“I told all of them, ‘Guys, look, if I go get a loan to make sure I can take care of your payroll’ — because at the time we heard there was going to be government loans — ‘if I can take a loan to take care of your payroll, I want you guys to sign contracts that says you’re going to be here until the end of the season and not leave to go work for another team.’”
Those full-time contractual commitments never did get written out. While Long says most people were open to that, one employee said he wouldn’t have signed a contract even if it had gotten completed prior to the statewide shutdown.
“I had one guy that was like, ‘I’ve been talking to another team and I don’t want to sign it,'” Long says. “I let him go because he wouldn’t give me a commitment. I’m going to commit to keeping you guys going the best that we can, [but] I need you guys to say you’re going to be here all year.”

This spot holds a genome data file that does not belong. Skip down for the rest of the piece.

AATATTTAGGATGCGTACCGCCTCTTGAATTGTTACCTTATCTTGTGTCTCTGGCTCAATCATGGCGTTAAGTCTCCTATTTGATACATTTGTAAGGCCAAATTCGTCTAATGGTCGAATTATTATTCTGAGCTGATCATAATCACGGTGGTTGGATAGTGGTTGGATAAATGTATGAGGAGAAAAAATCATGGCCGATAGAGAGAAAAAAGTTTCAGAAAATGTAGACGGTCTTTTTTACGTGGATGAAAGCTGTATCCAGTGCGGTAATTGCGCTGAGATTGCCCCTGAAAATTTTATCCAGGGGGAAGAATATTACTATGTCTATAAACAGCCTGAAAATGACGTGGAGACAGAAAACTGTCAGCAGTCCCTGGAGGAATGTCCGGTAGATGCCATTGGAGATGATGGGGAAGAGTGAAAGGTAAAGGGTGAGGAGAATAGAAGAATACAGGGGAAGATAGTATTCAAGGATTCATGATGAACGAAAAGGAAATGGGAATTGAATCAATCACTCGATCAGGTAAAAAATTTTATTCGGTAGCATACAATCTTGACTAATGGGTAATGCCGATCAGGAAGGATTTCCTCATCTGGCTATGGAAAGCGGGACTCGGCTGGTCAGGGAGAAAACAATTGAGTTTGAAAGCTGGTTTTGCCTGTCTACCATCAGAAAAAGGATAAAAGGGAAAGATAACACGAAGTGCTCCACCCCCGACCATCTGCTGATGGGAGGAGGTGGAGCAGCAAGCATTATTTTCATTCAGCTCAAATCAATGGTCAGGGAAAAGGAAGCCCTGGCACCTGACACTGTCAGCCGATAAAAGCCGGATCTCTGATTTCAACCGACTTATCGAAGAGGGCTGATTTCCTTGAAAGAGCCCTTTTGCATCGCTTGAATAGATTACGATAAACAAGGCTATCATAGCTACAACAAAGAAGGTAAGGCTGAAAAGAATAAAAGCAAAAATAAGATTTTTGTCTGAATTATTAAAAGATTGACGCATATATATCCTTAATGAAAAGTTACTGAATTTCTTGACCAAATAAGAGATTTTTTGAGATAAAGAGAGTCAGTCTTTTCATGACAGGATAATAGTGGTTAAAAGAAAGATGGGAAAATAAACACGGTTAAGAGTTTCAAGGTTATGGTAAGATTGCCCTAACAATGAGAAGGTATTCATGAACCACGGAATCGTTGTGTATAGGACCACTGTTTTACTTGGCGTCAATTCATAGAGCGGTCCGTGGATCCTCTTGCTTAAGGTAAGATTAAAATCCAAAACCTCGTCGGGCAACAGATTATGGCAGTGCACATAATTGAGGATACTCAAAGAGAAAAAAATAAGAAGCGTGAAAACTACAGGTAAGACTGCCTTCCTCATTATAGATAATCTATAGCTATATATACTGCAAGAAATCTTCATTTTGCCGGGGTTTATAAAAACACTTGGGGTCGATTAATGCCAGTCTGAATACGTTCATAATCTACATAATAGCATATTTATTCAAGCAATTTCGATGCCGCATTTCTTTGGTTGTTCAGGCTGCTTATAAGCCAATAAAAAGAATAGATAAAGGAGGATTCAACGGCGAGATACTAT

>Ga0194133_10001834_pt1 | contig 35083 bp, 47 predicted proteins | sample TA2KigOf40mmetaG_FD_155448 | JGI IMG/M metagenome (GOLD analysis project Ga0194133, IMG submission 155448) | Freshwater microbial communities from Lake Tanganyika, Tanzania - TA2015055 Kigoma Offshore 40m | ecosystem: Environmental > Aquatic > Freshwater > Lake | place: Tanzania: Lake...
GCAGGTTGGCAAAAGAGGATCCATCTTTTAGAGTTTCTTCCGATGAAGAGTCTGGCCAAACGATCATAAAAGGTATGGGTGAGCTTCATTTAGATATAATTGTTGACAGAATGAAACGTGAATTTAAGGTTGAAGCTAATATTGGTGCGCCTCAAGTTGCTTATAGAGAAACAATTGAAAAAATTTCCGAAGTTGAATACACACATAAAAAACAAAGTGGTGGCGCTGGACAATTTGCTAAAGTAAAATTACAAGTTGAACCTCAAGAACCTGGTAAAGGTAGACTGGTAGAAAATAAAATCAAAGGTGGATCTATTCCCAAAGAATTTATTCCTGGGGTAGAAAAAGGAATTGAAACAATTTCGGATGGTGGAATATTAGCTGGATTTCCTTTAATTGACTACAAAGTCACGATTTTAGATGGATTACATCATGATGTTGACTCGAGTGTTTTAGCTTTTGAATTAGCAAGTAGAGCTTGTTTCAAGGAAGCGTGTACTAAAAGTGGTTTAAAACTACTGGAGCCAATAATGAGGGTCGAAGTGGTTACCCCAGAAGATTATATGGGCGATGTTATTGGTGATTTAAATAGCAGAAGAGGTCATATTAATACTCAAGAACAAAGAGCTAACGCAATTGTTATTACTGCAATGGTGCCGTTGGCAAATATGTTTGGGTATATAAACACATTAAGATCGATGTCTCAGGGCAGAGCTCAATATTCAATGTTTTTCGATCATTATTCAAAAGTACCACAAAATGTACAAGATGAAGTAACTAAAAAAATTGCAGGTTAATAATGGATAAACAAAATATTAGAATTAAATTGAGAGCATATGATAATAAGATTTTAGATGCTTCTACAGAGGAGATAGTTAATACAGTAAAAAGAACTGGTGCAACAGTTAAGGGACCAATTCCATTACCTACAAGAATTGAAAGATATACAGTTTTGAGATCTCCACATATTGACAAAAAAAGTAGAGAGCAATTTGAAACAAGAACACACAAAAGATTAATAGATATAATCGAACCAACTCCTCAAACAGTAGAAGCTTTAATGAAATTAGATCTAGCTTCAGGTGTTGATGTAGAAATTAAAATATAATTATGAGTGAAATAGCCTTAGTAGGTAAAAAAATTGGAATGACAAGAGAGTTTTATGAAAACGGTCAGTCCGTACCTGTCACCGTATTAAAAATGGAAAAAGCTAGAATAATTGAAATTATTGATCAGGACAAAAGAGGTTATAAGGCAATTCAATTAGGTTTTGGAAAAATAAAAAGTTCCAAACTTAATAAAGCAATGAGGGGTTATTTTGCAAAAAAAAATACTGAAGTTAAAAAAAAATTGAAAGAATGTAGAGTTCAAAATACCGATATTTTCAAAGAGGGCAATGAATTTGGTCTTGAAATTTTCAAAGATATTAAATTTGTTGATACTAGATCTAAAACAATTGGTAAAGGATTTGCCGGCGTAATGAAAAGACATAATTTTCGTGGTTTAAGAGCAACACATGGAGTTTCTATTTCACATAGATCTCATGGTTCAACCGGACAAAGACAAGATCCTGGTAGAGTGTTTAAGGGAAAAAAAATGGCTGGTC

Though those other employees do talk the talk, it doesn’t mean they’ll walk the walk back to MBM. Should they find other work, in racing or not, they remain free to leave the team.
“I don’t have a contract,” Long adds. “I think a lot of the big teams do make their pit crew people sign contracts, and I don’t. My handshake is pretty much what I like to give, but I guess that’s a thing of the past, and a lot of people just don’t really have any respect for what we do as an owner to make sure they have a job.
“I told them a bunch of times, I can do every job there is to be done on these cars, there just isn’t enough of me to go around so I have to hire them. When you’re carrying three Xfinity teams and a Cup team to the track every week, you need to be able to depend on these guys and turn them loose: ‘Hey, here’s the car, let’s get it ready,’ and that’s as much as I need to tell them.”
Long defers to his wife, DeeDee, in attempting to get money through the government for the race team through Wells Fargo, the family’s bank. After applying as soon as possible for a Small Business Administration loan, he still hasn’t heard back, meaning no money has come through the doors.
Since the team hasn’t even gotten a response, it’s led to some internal frustration.